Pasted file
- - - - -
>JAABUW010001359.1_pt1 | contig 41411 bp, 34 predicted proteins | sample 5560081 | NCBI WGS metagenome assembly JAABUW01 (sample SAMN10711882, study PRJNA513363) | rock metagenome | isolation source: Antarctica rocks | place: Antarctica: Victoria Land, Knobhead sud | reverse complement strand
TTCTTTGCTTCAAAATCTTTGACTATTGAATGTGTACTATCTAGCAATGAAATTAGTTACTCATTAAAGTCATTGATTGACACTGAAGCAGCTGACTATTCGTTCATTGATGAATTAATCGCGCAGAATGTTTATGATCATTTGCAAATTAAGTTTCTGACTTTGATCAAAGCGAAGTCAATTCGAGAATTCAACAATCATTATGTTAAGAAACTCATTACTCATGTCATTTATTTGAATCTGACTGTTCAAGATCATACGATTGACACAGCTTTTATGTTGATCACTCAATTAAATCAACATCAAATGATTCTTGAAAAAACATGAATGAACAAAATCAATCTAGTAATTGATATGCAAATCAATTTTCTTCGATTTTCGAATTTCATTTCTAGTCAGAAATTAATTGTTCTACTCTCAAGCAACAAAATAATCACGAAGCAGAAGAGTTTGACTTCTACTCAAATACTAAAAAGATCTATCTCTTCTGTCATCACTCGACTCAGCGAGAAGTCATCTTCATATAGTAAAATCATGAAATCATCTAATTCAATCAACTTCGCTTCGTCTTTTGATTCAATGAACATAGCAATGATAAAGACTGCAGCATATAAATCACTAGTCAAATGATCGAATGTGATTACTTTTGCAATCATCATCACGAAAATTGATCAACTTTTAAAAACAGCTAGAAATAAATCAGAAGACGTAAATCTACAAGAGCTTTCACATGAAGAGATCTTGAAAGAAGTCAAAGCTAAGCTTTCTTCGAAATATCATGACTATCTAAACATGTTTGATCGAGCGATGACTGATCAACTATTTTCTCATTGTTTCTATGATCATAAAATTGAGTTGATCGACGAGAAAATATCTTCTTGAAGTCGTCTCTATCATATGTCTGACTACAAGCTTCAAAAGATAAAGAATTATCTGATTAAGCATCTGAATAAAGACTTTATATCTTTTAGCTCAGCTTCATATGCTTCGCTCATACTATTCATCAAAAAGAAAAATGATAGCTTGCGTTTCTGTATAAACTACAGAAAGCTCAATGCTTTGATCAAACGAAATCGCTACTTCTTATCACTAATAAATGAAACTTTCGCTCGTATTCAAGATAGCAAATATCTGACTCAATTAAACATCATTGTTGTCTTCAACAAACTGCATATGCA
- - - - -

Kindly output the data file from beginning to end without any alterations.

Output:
>JAABUW010001359.1_pt1 | contig 41411 bp, 34 predicted proteins | sample 5560081 | NCBI WGS metagenome assembly JAABUW01 (sample SAMN10711882, study PRJNA513363) | rock metagenome | isolation source: Antarctica rocks | place: Antarctica: Victoria Land, Knobhead sud | reverse complement strand
TTCTTTGCTTCAAAATCTTTGACTATTGAATGTGTACTATCTAGCAATGAAATTAGTTACTCATTAAAGTCATTGATTGACACTGAAGCAGCTGACTATTCGTTCATTGATGAATTAATCGCGCAGAATGTTTATGATCATTTGCAAATTAAGTTTCTGACTTTGATCAAAGCGAAGTCAATTCGAGAATTCAACAATCATTATGTTAAGAAACTCATTACTCATGTCATTTATTTGAATCTGACTGTTCAAGATCATACGATTGACACAGCTTTTATGTTGATCACTCAATTAAATCAACATCAAATGATTCTTGAAAAAACATGAATGAACAAAATCAATCTAGTAATTGATATGCAAATCAATTTTCTTCGATTTTCGAATTTCATTTCTAGTCAGAAATTAATTGTTCTACTCTCAAGCAACAAAATAATCACGAAGCAGAAGAGTTTGACTTCTACTCAAATACTAAAAAGATCTATCTCTTCTGTCATCACTCGACTCAGCGAGAAGTCATCTTCATATAGTAAAATCATGAAATCATCTAATTCAATCAACTTCGCTTCGTCTTTTGATTCAATGAACATAGCAATGATAAAGACTGCAGCATATAAATCACTAGTCAAATGATCGAATGTGATTACTTTTGCAATCATCATCACGAAAATTGATCAACTTTTAAAAACAGCTAGAAATAAATCAGAAGACGTAAATCTACAAGAGCTTTCACATGAAGAGATCTTGAAAGAAGTCAAAGCTAAGCTTTCTTCGAAATATCATGACTATCTAAACATGTTTGATCGAGCGATGACTGATCAACTATTTTCTCATTGTTTCTATGATCATAAAATTGAGTTGATCGACGAGAAAATATCTTCTTGAAGTCGTCTCTATCATATGTCTGACTACAAGCTTCAAAAGATAAAGAATTATCTGATTAAGCATCTGAATAAAGACTTTATATCTTTTAGCTCAGCTTCATATGCTTCGCTCATACTATTCATCAAAAAGAAAAATGATAGCTTGCGTTTCTGTATAAACTACAGAAAGCTCAATGCTTTGATCAAACGAAATCGCTACTTCTTATCACTAATAAATGAAACTTTCGCTCGTATTCAAGATAGCAAATATCTGACTCAATTAAACATCATTGTTGTCTTCAACAAACTGCATATGCA